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Wheel bugs are an assassin bug too.

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They use their long beak to inject their prey with venom.

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I still have no definitive answer as to the species of assassin bug in the first picture.

The mystery continues.

A Chrysalis

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I found this chrysalis on the side of our garbage container on August 10th. Its shape and design would make such a nice pendant for a necklace. I admired it every time I passed. Then, it was an empty shell on the 16th.

Its identity remained a mystery … until this afternoon. I just found out it’s the chrysalis of a hackberry emperor butterfly.

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We have several hackberry trees in our yard.

Hackberry butterflies lay their eggs in hackberry trees, and the caterpillars feed on the leaves. The adult butterflies prefer feeding on rotting fruit. They also visit moist places, fermenting fruit, tree sap, and animal droppings.

Gloomy Day Mystery

Sunday ended up being another cloud-covered day, with intermittent drizzle. I decided to go for a hike and ended up being the only one at Jones Lake.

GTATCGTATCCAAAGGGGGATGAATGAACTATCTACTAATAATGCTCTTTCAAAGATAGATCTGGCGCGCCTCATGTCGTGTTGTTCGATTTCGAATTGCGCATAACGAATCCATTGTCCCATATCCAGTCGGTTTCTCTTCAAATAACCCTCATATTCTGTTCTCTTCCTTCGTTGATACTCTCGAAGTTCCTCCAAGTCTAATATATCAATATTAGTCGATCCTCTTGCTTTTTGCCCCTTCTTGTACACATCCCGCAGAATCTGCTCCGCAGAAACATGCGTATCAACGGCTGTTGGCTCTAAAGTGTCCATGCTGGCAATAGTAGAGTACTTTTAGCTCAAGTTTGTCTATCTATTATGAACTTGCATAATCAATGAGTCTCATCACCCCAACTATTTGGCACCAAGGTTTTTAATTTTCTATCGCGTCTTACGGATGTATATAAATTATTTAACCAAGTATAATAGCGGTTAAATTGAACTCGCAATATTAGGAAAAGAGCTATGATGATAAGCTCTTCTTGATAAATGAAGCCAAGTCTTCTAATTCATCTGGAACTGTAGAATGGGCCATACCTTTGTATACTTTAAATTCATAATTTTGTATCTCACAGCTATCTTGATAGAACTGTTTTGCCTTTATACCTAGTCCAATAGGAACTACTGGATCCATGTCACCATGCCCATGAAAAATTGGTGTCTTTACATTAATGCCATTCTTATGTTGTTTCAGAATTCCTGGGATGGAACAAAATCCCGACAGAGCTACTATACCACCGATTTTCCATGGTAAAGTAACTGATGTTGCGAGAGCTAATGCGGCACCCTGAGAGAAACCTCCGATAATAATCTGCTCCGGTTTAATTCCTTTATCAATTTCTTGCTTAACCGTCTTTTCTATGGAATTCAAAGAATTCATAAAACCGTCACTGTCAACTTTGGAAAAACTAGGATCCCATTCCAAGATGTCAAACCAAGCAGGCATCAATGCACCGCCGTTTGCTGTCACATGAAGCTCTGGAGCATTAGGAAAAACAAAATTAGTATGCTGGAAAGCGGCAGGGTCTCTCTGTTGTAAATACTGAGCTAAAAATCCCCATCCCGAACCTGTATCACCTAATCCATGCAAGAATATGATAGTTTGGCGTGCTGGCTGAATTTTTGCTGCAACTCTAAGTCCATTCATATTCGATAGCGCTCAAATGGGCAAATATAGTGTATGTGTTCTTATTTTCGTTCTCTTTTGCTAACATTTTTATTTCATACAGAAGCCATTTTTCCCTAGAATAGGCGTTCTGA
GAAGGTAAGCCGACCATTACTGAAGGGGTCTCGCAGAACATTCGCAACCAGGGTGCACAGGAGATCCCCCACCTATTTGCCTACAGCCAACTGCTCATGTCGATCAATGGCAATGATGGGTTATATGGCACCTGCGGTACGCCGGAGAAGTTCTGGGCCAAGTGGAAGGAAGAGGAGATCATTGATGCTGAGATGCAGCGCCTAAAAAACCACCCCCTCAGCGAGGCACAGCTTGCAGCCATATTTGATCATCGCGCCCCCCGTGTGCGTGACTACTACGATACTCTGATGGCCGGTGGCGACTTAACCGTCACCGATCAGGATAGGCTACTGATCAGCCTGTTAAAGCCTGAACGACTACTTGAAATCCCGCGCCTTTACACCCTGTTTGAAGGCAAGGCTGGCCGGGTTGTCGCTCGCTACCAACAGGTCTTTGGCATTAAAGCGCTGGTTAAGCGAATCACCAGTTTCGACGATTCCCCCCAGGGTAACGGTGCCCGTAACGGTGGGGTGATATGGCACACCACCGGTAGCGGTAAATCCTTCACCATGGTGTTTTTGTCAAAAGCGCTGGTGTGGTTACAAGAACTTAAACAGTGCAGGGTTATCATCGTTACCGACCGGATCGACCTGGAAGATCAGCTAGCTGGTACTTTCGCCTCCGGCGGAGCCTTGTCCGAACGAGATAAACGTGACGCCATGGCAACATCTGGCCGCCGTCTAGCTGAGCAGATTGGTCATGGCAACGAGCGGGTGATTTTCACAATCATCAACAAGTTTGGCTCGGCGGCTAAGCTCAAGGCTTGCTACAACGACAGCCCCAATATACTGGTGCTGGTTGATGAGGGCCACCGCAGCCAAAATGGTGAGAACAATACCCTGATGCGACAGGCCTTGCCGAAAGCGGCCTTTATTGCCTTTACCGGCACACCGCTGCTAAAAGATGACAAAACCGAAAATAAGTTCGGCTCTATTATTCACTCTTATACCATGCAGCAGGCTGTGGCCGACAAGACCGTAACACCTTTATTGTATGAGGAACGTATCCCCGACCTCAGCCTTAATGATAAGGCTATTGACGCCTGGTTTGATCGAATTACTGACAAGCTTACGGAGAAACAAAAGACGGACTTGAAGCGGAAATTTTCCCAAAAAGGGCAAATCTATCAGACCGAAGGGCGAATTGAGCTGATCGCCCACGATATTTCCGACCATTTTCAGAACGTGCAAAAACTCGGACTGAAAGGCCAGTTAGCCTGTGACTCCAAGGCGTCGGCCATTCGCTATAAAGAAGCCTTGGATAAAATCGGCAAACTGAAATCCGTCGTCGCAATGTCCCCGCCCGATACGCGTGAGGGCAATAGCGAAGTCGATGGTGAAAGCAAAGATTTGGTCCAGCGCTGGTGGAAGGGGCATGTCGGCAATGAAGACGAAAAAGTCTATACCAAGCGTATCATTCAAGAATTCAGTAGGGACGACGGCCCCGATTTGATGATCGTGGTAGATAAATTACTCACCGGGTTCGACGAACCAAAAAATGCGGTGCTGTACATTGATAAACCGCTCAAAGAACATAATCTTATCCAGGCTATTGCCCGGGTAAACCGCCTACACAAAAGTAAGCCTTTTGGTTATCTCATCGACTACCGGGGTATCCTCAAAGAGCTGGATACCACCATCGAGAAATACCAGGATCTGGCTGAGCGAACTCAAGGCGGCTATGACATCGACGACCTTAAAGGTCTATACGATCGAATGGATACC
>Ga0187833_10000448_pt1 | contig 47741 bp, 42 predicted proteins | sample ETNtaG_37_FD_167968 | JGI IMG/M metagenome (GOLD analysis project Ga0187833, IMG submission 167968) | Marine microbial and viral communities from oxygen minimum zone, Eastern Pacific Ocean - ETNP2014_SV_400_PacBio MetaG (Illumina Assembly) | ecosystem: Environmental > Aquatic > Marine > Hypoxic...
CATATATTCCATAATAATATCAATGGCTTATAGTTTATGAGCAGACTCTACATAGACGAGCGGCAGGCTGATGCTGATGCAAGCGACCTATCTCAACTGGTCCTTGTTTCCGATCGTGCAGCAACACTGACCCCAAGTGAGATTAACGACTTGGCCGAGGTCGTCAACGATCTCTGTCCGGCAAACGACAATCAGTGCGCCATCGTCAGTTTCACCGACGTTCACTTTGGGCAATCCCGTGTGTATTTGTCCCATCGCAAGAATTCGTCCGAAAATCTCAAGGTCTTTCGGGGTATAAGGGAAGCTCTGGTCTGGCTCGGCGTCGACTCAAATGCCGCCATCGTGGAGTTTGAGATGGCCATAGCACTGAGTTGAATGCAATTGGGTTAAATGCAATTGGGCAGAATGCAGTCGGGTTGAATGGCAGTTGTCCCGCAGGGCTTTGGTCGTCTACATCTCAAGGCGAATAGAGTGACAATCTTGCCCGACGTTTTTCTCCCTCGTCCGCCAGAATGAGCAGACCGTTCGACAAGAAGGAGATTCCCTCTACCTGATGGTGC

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I followed the lake trail. Rose hips on the swamp roses added a little color to the gloomy day.

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 The clouds continued to increase during my hike, which changed the appearance of the rose hips on my way back to the truck.

It always amazes me how drops of water invert the view.

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 Here is my real mystery. I can’t explain why the light bands are reflected vertically on the water. Where did they come from?  The tree-covered hill would have a more solid appearance. The clouds wouldn’t be in bands either. I don’t see how my height compared to the water level would make a difference. Maybe there’s a scientific reason that would be way over my head.

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On darn, (being facetious) guess I’ll just have to come back to see if these reflections are still here.

A Mystery Mushroom

 I just had to go on a hike and ended up returning to the site of the the mystery mushrooms I found the end of January and recently blogged.

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The picture shows that these are shelf mushrooms and that they do curl upward as they age.

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These few had just started curling.

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They were scattered along a log approximately 9-10 feet long.

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The top surfaces looked slightly velvety.

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I plan to study the few mushroom books, hoping to identify them this time.

No luck.